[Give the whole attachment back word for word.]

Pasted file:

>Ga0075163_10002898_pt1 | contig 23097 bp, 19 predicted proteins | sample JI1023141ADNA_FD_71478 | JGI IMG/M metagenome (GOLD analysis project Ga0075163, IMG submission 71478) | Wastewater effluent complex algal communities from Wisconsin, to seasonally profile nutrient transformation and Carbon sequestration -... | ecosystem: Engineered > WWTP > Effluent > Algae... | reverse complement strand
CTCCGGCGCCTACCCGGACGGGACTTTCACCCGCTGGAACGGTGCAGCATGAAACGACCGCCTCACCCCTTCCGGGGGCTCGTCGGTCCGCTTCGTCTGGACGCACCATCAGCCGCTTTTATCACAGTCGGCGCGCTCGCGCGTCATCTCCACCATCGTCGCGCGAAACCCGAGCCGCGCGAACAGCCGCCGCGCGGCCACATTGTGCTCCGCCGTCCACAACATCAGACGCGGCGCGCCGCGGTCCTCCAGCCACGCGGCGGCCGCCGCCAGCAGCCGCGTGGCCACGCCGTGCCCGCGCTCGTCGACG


>Ga0075163_10002898_pt1 | contig 23097 bp, 19 predicted proteins | sample JI1023141ADNA_FD_71478 | JGI IMG/M metagenome (GOLD analysis project Ga0075163, IMG submission 71478) | Wastewater effluent complex algal communities from Wisconsin, to seasonally profile nutrient transformation and Carbon sequestration -... | ecosystem: Engineered > WWTP > Effluent > Algae... | reverse complement strand
CTCCGGCGCCTACCCGGACGGGACTTTCACCCGCTGGAACGGTGCAGCATGAAACGACCGCCTCACCCCTTCCGGGGGCTCGTCGGTCCGCTTCGTCTGGACGCACCATCAGCCGCTTTTATCACAGTCGGCGCGCTCGCGCGTCATCTCCACCATCGTCGCGCGAAACCCGAGCCGCGCGAACAGCCGCCGCGCGGCCACATTGTGCTCCGCCGTCCACAACATCAGACGCGGCGCGCCGCGGTCCTCCAGCCACGCGGCGGCCGCCGCCAGCAGCCGCGTGGCCACGCCGTGCCCGCGCTCGTCGACG